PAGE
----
This garment was made of fine linen woven in checker work. It was the first garment to be put on so served as an undershirt. The fine white linen typifies the righteousness of Christ. The checker work, which was well pleasing to the eye, indicated that the inner as well as the outer life of Christ was well pleasing in God’s sight.
Jesus said: And he who sent me is with me. He has not left me alone, for I always do the things that are pleasing to him. (John 8:29).
The turban typifies the holiness of Jesus as our Great high Priest.
You shall make a plate of pure gold and engrave on it, like the engraving of a signet, ‘Holy to the Lord.’ And you shall fasten it on the turban by a cord of blue. It shall be on the front of the turban. It shall be on Aaron’s forehead, and Aaron shall bear any guilt from the holy things that the people of Israel consecrate as their holy gifts. It shall regularly be on his forehead, that they may be accepted before the Lord. (Exodus 28:36-38).
This was a headband wound around the head. It had the words engraved “Holy to the Lord” This symbolises the holiness of Jesus in representing believers. His holiness becomes ours, “that they may be accepted before the Lord.” Without the holiness of Jesus we would not be able to enter into the presence of God.
For it was indeed fitting that we should have such a high priest, holy, innocent, unstained, separated from sinners, and exalted above the heavens. (Hebrews 7:26).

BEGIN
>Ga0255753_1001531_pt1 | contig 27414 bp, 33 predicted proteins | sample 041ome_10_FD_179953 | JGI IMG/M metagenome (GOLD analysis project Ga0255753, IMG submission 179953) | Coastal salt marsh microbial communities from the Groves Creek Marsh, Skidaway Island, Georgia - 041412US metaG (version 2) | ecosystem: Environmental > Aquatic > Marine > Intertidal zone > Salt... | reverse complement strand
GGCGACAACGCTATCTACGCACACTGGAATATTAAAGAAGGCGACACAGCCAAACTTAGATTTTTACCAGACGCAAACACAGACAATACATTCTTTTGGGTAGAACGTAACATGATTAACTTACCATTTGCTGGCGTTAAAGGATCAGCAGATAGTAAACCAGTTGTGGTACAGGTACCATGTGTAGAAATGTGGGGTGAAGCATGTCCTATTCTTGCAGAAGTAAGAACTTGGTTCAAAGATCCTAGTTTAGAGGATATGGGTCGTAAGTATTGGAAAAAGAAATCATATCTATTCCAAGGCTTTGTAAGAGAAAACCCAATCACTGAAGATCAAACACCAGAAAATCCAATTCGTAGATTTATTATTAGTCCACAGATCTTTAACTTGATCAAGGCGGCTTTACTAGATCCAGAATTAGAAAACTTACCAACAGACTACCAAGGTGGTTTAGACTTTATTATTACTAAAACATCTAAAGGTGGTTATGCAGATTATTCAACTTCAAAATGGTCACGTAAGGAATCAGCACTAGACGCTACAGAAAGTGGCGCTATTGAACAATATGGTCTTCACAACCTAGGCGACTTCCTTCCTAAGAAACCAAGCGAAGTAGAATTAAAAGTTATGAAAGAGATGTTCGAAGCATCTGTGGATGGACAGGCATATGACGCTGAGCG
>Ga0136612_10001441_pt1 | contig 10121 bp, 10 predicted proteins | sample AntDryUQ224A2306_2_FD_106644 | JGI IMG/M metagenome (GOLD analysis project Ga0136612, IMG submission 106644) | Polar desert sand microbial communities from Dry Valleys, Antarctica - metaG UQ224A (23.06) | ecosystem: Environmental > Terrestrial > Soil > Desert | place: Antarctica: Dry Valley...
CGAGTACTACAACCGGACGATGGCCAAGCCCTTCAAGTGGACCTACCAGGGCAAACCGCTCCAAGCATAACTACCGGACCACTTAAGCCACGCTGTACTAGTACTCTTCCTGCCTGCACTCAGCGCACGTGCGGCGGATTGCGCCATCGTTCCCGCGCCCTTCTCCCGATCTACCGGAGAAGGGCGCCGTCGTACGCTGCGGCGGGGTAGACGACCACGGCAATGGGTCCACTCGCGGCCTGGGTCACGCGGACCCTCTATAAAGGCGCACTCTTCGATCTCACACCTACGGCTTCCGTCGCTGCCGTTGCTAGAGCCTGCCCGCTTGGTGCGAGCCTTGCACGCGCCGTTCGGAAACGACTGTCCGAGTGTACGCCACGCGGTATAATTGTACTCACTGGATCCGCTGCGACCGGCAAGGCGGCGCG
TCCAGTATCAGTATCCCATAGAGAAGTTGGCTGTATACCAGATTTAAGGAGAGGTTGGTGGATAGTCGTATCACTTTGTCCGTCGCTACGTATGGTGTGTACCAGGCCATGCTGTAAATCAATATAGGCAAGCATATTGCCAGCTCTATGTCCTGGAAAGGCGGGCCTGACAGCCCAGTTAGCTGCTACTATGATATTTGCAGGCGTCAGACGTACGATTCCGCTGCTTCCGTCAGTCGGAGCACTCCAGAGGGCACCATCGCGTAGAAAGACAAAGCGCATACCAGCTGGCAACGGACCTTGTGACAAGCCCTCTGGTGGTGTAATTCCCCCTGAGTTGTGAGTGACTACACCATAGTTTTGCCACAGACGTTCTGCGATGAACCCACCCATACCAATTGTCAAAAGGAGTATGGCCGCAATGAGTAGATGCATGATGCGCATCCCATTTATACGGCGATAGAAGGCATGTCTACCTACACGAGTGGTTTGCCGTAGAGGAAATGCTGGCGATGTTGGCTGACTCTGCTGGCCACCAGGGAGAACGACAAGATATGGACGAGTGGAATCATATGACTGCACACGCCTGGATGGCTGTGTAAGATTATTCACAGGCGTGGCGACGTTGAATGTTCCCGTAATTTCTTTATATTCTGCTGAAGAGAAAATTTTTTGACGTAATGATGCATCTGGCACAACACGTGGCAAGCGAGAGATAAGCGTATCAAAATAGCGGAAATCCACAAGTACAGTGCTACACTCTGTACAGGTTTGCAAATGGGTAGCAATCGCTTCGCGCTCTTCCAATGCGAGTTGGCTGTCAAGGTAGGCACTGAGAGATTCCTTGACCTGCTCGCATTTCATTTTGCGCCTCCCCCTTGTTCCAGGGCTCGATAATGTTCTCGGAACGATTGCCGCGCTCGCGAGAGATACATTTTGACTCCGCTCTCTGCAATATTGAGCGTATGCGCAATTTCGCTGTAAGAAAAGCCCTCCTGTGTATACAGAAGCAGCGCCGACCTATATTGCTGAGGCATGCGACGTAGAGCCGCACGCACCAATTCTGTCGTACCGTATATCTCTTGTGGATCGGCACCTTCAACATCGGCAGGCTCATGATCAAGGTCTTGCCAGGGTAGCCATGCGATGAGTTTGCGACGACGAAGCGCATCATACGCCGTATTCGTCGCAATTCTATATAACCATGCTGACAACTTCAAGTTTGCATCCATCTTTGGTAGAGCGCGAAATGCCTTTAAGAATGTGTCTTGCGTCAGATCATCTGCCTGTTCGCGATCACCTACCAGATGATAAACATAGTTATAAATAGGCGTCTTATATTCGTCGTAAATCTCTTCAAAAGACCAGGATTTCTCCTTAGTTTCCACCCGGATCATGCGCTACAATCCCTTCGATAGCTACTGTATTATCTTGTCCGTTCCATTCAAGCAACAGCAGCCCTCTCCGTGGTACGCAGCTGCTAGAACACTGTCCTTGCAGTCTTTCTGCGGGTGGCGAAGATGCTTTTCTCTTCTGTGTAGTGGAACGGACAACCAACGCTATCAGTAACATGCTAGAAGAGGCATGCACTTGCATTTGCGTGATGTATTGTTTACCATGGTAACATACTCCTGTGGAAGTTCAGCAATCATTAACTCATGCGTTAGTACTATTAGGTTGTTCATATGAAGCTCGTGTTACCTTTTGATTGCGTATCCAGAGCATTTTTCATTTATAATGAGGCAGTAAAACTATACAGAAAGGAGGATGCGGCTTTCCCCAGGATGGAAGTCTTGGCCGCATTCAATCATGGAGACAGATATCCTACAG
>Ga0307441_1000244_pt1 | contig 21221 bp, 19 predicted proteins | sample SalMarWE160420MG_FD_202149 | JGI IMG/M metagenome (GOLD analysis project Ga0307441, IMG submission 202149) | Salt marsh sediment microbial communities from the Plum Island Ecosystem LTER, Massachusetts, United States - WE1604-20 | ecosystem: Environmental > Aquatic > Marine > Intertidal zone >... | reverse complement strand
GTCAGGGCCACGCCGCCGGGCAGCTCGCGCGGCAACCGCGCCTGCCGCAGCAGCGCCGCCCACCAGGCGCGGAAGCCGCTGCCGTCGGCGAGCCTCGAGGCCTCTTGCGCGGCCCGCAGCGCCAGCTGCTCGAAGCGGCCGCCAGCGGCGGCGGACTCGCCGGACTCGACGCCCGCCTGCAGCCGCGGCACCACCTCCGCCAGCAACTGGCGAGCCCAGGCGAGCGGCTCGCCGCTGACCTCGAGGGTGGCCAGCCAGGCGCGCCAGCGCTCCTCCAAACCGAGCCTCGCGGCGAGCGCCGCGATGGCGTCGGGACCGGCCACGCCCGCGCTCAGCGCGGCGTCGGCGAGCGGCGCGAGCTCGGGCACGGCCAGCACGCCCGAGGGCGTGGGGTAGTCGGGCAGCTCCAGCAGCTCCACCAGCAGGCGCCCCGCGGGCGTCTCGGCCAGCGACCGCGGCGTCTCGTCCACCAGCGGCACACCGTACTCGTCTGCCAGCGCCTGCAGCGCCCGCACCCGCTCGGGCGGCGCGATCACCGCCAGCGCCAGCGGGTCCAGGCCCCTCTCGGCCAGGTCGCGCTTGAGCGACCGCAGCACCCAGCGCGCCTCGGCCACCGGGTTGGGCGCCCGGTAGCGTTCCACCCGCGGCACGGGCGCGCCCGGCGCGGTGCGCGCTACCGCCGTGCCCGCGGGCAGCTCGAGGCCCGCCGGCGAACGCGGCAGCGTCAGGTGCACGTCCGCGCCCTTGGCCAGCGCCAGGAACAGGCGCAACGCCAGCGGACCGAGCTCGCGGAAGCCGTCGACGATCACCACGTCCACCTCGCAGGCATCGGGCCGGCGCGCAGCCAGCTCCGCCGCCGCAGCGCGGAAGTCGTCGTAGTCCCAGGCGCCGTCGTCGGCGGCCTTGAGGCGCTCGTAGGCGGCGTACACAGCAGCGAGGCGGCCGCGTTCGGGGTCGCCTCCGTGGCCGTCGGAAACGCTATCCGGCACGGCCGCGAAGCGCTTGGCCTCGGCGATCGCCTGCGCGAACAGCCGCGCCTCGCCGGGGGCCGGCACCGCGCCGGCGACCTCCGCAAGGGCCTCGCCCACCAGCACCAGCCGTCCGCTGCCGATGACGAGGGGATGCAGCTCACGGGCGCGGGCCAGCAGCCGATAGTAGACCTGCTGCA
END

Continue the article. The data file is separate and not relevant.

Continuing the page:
And the skillfully woven band on it shall be made like it and be of one piece with it, of gold, blue and purple and scarlet yarns, and fine twined linen. (Exodus 28:8).
This girdle was made of the same material and of the same piece as the ephod.
In biblical times, the sash symbolised a readiness for service. Jesus was the majestic king who became a servant. He delights to serve us and do all he can for us. He typified this by serving His disciples and washing their feet on the same night he was to be betrayed;
He laid aside his outer garments, and taking a towel, tied it around his waist. Then he poured water into a basin and began to wash the disciples’ feet and to wipe them with the towel that was wrapped around him. (John 13:4-5).